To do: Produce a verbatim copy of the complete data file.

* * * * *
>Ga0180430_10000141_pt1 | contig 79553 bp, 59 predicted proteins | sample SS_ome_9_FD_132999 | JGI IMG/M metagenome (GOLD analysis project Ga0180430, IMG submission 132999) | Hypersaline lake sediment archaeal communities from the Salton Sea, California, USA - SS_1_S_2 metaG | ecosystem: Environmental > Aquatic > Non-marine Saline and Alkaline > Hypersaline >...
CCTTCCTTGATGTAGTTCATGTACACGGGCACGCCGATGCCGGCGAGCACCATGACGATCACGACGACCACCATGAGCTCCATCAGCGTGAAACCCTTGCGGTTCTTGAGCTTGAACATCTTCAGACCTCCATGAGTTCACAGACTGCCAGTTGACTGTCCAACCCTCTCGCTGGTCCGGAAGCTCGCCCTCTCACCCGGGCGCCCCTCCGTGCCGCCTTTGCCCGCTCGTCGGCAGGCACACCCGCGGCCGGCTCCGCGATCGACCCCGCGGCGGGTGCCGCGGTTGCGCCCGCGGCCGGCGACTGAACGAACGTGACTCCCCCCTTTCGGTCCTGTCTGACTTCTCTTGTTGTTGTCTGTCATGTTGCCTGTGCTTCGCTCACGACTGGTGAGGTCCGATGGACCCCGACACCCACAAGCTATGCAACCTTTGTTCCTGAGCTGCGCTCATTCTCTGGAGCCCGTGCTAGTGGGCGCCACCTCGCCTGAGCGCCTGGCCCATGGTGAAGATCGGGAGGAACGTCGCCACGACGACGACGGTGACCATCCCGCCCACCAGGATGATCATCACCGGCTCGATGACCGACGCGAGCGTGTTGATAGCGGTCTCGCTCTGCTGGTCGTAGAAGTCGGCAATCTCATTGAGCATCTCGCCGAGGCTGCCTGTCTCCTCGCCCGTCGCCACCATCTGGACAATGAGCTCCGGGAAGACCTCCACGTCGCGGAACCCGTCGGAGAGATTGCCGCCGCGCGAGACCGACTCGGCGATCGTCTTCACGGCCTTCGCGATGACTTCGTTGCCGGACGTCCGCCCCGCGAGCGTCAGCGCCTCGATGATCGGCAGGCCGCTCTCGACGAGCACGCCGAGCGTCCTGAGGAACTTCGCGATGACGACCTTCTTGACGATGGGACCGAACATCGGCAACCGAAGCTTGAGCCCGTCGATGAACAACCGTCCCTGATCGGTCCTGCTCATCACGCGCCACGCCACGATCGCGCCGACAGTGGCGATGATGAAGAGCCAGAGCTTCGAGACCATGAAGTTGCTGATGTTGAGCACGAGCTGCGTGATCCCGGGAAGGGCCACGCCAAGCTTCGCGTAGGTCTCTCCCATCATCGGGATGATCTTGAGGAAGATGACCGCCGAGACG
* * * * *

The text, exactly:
>Ga0180430_10000141_pt1 | contig 79553 bp, 59 predicted proteins | sample SS_ome_9_FD_132999 | JGI IMG/M metagenome (GOLD analysis project Ga0180430, IMG submission 132999) | Hypersaline lake sediment archaeal communities from the Salton Sea, California, USA - SS_1_S_2 metaG | ecosystem: Environmental > Aquatic > Non-marine Saline and Alkaline > Hypersaline >...
CCTTCCTTGATGTAGTTCATGTACACGGGCACGCCGATGCCGGCGAGCACCATGACGATCACGACGACCACCATGAGCTCCATCAGCGTGAAACCCTTGCGGTTCTTGAGCTTGAACATCTTCAGACCTCCATGAGTTCACAGACTGCCAGTTGACTGTCCAACCCTCTCGCTGGTCCGGAAGCTCGCCCTCTCACCCGGGCGCCCCTCCGTGCCGCCTTTGCCCGCTCGTCGGCAGGCACACCCGCGGCCGGCTCCGCGATCGACCCCGCGGCGGGTGCCGCGGTTGCGCCCGCGGCCGGCGACTGAACGAACGTGACTCCCCCCTTTCGGTCCTGTCTGACTTCTCTTGTTGTTGTCTGTCATGTTGCCTGTGCTTCGCTCACGACTGGTGAGGTCCGATGGACCCCGACACCCACAAGCTATGCAACCTTTGTTCCTGAGCTGCGCTCATTCTCTGGAGCCCGTGCTAGTGGGCGCCACCTCGCCTGAGCGCCTGGCCCATGGTGAAGATCGGGAGGAACGTCGCCACGACGACGACGGTGACCATCCCGCCCACCAGGATGATCATCACCGGCTCGATGACCGACGCGAGCGTGTTGATAGCGGTCTCGCTCTGCTGGTCGTAGAAGTCGGCAATCTCATTGAGCATCTCGCCGAGGCTGCCTGTCTCCTCGCCCGTCGCCACCATCTGGACAATGAGCTCCGGGAAGACCTCCACGTCGCGGAACCCGTCGGAGAGATTGCCGCCGCGCGAGACCGACTCGGCGATCGTCTTCACGGCCTTCGCGATGACTTCGTTGCCGGACGTCCGCCCCGCGAGCGTCAGCGCCTCGATGATCGGCAGGCCGCTCTCGACGAGCACGCCGAGCGTCCTGAGGAACTTCGCGATGACGACCTTCTTGACGATGGGACCGAACATCGGCAACCGAAGCTTGAGCCCGTCGATGAACAACCGTCCCTGATCGGTCCTGCTCATCACGCGCCACGCCACGATCGCGCCGACAGTGGCGATGATGAAGAGCCAGAGCTTCGAGACCATGAAGTTGCTGATGTTGAGCACGAGCTGCGTGATCCCGGGAAGGGCCACGCCAAGCTTCGCGTAGGTCTCTCCCATCATCGGGATGATCTTGAGGAAGATGACCGCCGAGACG